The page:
Vermont senator and Democratic presidential candidate Bernie Sanders said Tuesday that he would place a hold on the confirmation of former Duke University researcher and cardiologist Robert Califf, President Obama's nominee to head the FDA. His reason: Califf's "close ties to the pharmaceutical industry and lack of commitment to lowering prices."
Sanders becomes the third senator standing in Califf's way. On Monday, Sen. Edward J. Markey (D-Mass.) said he had placed a hold on the confirmation until the agency agrees to several measures related to the use of opioid painkillers such as oxycodone and hydrocodone. Markey wants the FDA to rescind its recent approval of OxyContin for children as young as 11, to make abuse and dependence issues a factor in which opioids are considered "safe" and to automatically convene advisory committees for recommendations on future opioid-related decisions.
"Expert after expert has warned about the real world dangers of abuse of and dependence on these new supercharged opioid painkillers, but the FDA has willfully blinded itself to the warning signs," Markey said in a statement Monday. "The FDA needs to commit to shift the way it approaches and evaluates addiction before I can support Dr. Califf's nomination. Until it does, we will continue to see this tsunami of opioid overdoses engulf family after family."
The Centers for Disease Control and Prevention said recently that nearly 30,000 Americans died from heroin and prescription opioid overdoses in 2014, the highest annual number on record. More than six in 10 drug overdose deaths were caused by opioids that year as the prescription drug epidemic worsened and the pace of heroin fatalities surged, the CDC said.
Officials at the FDA, where Califf currently serves as a deputy commissioner, had no immediate comment to either lawmakers' announcements. But during a confirmation hearing late last year, Califf did address the issue of industry funding of his research at Duke.
"I think if you look at my record, I've never been a proponent of lowering standards. If anything I've argued for raising them," he told lawmakers. "I think I've been staunch in that regard."
Sanders remains unswayed, saying in in a new statement that "we need a leader at the FDA who is prepared to stand up to the drug companies. Dr. Califf's extensive ties to the pharmaceutical industry give me no reason to believe that he would make the FDA work for ordinary Americans."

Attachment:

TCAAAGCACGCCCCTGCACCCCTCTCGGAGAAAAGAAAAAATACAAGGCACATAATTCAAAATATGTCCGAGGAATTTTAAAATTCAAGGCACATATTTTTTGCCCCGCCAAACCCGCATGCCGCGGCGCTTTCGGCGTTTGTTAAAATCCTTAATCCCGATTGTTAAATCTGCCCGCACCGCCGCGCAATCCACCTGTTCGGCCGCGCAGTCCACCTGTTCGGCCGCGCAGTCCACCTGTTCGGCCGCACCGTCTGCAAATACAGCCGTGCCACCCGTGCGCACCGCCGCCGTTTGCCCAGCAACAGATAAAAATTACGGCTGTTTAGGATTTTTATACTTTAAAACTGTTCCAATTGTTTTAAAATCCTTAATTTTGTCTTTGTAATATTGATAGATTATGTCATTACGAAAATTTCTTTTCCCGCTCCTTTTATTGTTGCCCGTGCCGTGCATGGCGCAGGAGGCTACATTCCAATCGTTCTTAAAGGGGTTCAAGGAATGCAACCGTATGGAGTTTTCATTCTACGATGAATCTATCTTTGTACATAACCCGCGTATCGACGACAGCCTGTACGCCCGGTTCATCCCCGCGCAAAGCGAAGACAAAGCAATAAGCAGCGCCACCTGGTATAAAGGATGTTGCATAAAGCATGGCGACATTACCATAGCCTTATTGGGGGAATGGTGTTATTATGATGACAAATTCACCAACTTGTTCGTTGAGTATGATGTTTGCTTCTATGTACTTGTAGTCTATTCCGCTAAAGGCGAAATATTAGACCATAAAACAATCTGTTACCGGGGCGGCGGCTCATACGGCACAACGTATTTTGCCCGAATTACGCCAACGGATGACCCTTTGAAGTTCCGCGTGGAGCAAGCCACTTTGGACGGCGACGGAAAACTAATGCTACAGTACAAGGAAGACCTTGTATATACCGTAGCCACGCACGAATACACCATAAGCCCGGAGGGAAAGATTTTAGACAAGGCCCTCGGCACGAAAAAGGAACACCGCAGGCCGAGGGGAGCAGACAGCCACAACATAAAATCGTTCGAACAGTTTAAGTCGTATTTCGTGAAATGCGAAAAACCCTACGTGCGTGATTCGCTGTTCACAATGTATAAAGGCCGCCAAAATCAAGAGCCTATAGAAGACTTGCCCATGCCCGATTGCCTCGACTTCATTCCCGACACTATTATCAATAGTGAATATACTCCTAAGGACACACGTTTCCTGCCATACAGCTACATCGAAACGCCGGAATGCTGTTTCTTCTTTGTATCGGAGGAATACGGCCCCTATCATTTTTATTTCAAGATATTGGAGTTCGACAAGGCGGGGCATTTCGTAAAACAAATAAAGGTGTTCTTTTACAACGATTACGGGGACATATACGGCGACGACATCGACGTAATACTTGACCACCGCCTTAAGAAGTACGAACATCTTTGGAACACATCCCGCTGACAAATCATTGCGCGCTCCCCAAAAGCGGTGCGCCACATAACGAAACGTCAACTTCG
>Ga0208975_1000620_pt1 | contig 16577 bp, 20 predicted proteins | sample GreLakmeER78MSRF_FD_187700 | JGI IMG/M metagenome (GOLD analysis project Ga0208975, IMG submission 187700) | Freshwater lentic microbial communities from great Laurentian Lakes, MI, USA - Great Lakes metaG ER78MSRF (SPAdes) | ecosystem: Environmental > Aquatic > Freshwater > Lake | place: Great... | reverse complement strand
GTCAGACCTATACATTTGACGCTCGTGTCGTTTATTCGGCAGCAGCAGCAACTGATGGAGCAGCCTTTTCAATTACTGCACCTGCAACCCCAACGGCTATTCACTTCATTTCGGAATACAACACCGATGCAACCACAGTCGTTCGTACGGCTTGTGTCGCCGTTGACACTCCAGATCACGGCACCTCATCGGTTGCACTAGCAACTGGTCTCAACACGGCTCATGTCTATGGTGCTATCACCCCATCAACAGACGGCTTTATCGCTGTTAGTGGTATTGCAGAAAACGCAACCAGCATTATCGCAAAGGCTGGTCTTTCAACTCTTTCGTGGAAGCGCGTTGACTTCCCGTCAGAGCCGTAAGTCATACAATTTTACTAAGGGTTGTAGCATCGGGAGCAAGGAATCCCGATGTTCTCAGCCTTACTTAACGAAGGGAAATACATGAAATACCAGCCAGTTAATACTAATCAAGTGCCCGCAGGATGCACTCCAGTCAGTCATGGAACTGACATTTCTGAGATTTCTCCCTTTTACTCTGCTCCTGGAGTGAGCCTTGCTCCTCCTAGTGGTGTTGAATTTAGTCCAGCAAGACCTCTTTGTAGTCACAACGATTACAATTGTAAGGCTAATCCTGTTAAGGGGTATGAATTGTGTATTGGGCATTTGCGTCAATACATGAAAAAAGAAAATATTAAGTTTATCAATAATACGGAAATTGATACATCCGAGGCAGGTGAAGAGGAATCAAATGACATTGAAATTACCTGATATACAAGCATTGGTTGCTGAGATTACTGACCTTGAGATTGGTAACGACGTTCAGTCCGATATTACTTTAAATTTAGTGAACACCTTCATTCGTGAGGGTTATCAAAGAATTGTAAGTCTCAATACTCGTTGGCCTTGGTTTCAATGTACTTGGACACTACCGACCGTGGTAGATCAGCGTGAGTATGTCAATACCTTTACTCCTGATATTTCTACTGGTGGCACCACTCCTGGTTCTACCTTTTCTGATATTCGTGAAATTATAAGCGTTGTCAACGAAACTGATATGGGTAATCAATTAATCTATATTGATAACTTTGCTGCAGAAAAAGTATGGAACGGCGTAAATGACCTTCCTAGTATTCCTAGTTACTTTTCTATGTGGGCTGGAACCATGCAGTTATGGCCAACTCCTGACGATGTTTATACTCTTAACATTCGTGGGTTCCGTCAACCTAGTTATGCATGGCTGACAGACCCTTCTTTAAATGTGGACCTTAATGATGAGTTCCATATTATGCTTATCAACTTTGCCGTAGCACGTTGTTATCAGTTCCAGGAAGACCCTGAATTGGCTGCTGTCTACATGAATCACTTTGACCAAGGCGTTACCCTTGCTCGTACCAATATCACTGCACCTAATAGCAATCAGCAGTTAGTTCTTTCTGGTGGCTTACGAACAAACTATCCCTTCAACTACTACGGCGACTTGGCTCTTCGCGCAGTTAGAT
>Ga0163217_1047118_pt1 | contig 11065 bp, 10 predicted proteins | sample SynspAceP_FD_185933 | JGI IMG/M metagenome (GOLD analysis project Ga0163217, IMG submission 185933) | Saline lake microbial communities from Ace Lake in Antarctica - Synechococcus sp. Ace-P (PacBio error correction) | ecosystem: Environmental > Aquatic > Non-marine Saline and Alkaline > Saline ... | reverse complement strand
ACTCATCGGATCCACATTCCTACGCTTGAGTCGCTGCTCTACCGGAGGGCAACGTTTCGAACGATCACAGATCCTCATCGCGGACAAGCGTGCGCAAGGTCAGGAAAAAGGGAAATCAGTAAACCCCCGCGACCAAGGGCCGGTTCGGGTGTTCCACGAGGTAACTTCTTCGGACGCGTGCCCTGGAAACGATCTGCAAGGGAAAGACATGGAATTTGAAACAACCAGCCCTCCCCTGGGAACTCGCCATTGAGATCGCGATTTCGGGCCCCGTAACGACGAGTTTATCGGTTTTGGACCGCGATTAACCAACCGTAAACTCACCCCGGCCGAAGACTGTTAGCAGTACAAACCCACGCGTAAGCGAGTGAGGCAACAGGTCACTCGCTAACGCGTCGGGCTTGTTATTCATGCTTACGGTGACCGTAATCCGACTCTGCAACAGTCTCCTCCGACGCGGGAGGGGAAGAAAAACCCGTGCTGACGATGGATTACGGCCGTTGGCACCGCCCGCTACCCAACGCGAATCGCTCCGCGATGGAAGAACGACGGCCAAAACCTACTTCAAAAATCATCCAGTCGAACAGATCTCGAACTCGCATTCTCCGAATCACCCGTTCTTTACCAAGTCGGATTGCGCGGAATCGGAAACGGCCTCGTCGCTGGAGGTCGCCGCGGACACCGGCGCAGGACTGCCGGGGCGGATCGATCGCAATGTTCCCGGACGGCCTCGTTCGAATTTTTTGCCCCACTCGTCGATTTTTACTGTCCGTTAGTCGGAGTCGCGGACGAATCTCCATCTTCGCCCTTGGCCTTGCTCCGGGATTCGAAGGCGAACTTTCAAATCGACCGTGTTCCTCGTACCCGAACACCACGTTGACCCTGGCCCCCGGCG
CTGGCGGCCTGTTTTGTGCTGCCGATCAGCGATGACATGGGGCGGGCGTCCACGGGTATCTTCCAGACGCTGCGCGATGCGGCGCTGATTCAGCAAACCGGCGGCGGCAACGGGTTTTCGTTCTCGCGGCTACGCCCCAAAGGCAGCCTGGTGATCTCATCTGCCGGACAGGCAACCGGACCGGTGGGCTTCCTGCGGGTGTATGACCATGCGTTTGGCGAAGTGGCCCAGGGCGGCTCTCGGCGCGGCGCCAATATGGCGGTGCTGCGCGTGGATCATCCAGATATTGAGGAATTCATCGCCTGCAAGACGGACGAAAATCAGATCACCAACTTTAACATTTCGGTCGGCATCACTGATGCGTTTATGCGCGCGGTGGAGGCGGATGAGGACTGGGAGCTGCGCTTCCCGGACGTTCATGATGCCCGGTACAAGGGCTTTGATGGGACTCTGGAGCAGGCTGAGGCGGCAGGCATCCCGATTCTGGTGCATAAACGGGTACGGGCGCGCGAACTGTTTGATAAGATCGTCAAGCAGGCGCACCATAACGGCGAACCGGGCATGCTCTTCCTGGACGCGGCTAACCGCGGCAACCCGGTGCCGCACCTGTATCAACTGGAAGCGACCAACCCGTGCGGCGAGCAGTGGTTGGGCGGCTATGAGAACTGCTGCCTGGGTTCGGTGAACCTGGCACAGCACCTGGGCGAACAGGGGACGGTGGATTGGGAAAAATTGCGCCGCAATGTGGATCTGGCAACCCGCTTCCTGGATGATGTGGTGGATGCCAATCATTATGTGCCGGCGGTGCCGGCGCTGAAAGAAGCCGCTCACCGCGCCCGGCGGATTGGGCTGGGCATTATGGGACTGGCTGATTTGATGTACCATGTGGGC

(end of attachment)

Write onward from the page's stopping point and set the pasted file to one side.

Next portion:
Earlier this month, a Senate health committee voted unanimously to advance the nomination to the full Senate. Just before that vote, Sen. Lisa Murkowski (R-Alaska) told her colleagues that she intended to hold up Califf's nomination until the FDA agrees to mandatory labeling requirements for genetically engineered salmon.
The AquaAdvantage salmon, produced by Massachusetts-based AquaBounty and approved by the agency in November, is an Atlantic salmon that contains a growth hormone from a Chinook salmon and has been given a gene from the ocean pout, an eel-like fish. The result is a fish engineered to grow twice as fast as its natural counterpart. It is the first genetically altered animal approved for human consumption and was the subject of long-running fights involving food-safety activists, environmental groups and the salmon fishing industry.
Murkowski helped insert language late last year in a massive federal spending bill, directing the FDA to prevent the product from reaching the market until regulators finalize labeling guidelines. She said this month that "voluntarily labeling is not adequate. I’m going to be pushing for further conversations with Dr. Califf on this."
Generally, though, Califf enjoys broad support on Capitol Hill. Should the senators who have held up a vote on his confirmation lift their opposition, he is expected to be confirmed for the FDA post.
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